Range Rover Evoque Convertible review The Brit Crowd Emily Wren driving Jurassic Coast Dorset the New Forest National Park Ponies grazing looking at camera

Would I…?

Having grown up in the UK and experienced exactly what the ‘British Summer’ is all about, I used to question why people go to the added expense and hassle of buying a convertible which in theory can only be used for a handful of days a year.

And even if the sun is shining, it can get so cold (yes, even in July!) you can’t feel your fingers and you end up either driving with little to no control (and shivering) or putting up the hood and turning the air conditioning on.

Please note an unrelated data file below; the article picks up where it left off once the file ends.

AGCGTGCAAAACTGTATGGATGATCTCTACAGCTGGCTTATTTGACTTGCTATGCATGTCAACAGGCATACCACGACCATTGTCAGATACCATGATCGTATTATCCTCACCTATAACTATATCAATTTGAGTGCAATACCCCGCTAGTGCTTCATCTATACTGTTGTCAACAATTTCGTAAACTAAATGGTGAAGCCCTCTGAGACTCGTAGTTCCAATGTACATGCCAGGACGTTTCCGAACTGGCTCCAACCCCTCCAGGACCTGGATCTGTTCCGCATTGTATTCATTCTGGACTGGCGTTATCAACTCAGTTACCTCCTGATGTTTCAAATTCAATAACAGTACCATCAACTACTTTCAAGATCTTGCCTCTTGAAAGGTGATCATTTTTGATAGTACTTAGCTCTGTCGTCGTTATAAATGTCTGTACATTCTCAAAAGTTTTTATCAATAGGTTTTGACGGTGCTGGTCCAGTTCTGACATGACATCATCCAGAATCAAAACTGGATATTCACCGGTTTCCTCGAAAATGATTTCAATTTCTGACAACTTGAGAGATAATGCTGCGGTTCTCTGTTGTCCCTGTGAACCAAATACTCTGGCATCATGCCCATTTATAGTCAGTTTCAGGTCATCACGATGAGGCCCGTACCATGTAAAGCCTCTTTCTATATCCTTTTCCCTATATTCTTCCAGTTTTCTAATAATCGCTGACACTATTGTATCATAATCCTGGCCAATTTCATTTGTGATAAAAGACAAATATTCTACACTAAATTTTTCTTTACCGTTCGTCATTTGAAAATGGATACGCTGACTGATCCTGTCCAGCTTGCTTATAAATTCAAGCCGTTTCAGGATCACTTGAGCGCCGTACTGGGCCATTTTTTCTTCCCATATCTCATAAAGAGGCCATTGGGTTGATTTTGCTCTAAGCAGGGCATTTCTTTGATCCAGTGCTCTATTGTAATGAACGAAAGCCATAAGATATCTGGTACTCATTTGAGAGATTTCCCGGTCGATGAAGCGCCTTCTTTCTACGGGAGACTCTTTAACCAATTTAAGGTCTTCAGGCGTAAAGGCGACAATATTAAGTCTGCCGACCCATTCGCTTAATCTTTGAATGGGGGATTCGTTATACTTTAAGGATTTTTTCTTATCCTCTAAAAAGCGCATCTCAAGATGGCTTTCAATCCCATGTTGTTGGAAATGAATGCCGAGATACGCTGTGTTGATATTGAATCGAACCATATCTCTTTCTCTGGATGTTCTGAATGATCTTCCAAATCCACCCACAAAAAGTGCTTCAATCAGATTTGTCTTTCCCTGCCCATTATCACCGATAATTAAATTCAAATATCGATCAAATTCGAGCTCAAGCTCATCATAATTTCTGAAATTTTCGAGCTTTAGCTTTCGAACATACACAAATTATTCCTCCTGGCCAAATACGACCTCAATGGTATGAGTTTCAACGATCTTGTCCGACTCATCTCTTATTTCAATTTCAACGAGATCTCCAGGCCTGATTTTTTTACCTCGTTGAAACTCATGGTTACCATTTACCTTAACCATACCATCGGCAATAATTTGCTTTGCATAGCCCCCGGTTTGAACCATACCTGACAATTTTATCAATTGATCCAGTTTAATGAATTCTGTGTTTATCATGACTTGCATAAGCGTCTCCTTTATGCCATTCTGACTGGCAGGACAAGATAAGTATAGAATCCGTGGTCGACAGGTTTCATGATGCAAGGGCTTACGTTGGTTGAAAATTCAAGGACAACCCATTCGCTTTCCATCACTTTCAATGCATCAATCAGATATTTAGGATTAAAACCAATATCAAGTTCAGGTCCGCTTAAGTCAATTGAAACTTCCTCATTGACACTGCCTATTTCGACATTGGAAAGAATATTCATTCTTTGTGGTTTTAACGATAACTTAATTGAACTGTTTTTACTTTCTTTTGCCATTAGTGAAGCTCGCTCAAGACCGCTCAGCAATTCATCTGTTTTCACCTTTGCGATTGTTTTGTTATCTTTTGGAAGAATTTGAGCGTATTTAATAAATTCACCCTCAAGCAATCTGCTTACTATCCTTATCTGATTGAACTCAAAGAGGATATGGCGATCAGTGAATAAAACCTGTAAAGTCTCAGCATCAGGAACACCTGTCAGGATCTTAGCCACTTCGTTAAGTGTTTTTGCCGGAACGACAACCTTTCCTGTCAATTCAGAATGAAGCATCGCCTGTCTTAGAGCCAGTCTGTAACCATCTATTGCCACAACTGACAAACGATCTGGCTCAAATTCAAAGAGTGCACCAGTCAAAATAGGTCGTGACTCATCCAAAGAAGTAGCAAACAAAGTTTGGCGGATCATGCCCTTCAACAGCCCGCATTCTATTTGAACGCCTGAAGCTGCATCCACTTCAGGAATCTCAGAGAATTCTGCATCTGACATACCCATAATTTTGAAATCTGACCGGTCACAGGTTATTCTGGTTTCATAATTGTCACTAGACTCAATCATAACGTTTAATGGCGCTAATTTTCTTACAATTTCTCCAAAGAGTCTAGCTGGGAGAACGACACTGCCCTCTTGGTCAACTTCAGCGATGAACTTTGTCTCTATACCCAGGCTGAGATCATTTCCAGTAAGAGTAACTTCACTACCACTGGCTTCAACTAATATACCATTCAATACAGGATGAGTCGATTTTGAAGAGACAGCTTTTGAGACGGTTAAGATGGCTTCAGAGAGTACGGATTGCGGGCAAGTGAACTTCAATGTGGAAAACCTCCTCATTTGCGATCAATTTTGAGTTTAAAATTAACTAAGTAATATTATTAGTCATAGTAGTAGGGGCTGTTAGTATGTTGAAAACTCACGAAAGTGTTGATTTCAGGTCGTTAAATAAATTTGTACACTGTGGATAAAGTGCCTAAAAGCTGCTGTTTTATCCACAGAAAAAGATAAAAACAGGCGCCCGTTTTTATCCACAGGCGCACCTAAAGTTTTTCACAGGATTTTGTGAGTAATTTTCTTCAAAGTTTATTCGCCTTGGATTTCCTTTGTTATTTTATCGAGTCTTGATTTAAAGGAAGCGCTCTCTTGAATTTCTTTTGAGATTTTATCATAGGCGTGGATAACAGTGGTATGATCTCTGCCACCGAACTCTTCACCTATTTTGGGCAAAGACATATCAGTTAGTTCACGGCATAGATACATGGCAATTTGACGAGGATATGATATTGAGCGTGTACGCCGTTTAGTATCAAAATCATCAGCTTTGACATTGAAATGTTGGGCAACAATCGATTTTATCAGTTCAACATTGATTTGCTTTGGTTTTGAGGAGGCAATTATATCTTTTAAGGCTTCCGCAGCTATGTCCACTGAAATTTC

That was until I bought myself a Mini Convertible and quite frankly, never looked back. You drive it when it’s cold with the roof down, and even if you only really get to enjoy it for 2 or 3 days properly in the summer, those are the days that you can really say ‘I enjoyed driving today’.

While Land Rover’s offering isn’t quite as fun as a Mini convertible, I can definitely see the perks to owning a convertible Evoque.

Whether you have children, a large extended family, or just like travelling with friends, the Range Rover Evoque Convertible is a car for every single day.

Of course whizzing around the Jurassic Coastline and New Forest – one of Britain’s most idyllic places – was always going to make the experience that much more enjoyable but despite the rain, hail, and even snow (!) it took a while for me to want to actually put the roof up, which is really saying something.